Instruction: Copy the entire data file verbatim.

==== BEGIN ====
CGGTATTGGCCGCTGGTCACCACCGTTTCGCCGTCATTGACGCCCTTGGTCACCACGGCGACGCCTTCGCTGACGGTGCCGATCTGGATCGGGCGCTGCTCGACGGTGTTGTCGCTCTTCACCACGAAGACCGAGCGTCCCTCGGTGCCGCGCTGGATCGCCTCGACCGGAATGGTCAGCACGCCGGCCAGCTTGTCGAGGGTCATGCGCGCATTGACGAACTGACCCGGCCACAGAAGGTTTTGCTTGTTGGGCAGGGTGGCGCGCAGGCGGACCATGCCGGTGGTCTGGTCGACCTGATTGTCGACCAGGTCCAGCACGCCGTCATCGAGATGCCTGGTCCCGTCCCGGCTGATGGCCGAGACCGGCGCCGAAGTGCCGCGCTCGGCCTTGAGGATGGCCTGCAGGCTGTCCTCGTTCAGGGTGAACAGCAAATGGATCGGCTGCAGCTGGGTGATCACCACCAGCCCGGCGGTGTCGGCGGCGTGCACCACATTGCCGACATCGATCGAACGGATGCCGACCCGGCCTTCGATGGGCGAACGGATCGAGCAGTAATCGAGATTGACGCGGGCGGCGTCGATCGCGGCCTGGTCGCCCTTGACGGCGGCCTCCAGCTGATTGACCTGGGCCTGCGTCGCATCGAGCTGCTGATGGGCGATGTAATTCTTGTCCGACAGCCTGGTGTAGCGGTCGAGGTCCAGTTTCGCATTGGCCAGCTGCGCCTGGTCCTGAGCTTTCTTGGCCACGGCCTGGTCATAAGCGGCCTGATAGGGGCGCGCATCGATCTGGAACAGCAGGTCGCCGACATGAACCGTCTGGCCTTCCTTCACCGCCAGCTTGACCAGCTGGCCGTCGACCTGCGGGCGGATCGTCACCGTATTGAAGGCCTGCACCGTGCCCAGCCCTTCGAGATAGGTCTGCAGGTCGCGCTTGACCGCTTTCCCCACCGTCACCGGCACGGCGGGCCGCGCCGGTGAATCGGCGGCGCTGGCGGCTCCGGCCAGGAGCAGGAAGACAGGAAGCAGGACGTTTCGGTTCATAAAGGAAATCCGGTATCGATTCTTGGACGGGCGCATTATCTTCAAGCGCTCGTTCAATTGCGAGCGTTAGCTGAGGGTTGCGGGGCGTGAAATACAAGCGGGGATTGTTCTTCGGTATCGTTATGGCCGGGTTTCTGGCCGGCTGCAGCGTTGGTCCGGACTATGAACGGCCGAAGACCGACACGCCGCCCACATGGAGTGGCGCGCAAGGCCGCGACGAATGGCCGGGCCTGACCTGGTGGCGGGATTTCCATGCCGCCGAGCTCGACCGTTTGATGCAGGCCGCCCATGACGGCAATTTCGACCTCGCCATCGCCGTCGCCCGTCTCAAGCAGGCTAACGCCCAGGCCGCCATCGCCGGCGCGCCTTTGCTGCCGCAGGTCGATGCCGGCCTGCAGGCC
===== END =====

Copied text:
CGGTATTGGCCGCTGGTCACCACCGTTTCGCCGTCATTGACGCCCTTGGTCACCACGGCGACGCCTTCGCTGACGGTGCCGATCTGGATCGGGCGCTGCTCGACGGTGTTGTCGCTCTTCACCACGAAGACCGAGCGTCCCTCGGTGCCGCGCTGGATCGCCTCGACCGGAATGGTCAGCACGCCGGCCAGCTTGTCGAGGGTCATGCGCGCATTGACGAACTGACCCGGCCACAGAAGGTTTTGCTTGTTGGGCAGGGTGGCGCGCAGGCGGACCATGCCGGTGGTCTGGTCGACCTGATTGTCGACCAGGTCCAGCACGCCGTCATCGAGATGCCTGGTCCCGTCCCGGCTGATGGCCGAGACCGGCGCCGAAGTGCCGCGCTCGGCCTTGAGGATGGCCTGCAGGCTGTCCTCGTTCAGGGTGAACAGCAAATGGATCGGCTGCAGCTGGGTGATCACCACCAGCCCGGCGGTGTCGGCGGCGTGCACCACATTGCCGACATCGATCGAACGGATGCCGACCCGGCCTTCGATGGGCGAACGGATCGAGCAGTAATCGAGATTGACGCGGGCGGCGTCGATCGCGGCCTGGTCGCCCTTGACGGCGGCCTCCAGCTGATTGACCTGGGCCTGCGTCGCATCGAGCTGCTGATGGGCGATGTAATTCTTGTCCGACAGCCTGGTGTAGCGGTCGAGGTCCAGTTTCGCATTGGCCAGCTGCGCCTGGTCCTGAGCTTTCTTGGCCACGGCCTGGTCATAAGCGGCCTGATAGGGGCGCGCATCGATCTGGAACAGCAGGTCGCCGACATGAACCGTCTGGCCTTCCTTCACCGCCAGCTTGACCAGCTGGCCGTCGACCTGCGGGCGGATCGTCACCGTATTGAAGGCCTGCACCGTGCCCAGCCCTTCGAGATAGGTCTGCAGGTCGCGCTTGACCGCTTTCCCCACCGTCACCGGCACGGCGGGCCGCGCCGGTGAATCGGCGGCGCTGGCGGCTCCGGCCAGGAGCAGGAAGACAGGAAGCAGGACGTTTCGGTTCATAAAGGAAATCCGGTATCGATTCTTGGACGGGCGCATTATCTTCAAGCGCTCGTTCAATTGCGAGCGTTAGCTGAGGGTTGCGGGGCGTGAAATACAAGCGGGGATTGTTCTTCGGTATCGTTATGGCCGGGTTTCTGGCCGGCTGCAGCGTTGGTCCGGACTATGAACGGCCGAAGACCGACACGCCGCCCACATGGAGTGGCGCGCAAGGCCGCGACGAATGGCCGGGCCTGACCTGGTGGCGGGATTTCCATGCCGCCGAGCTCGACCGTTTGATGCAGGCCGCCCATGACGGCAATTTCGACCTCGCCATCGCCGTCGCCCGTCTCAAGCAGGCTAACGCCCAGGCCGCCATCGCCGGCGCGCCTTTGCTGCCGCAGGTCGATGCCGGCCTGCAGGCC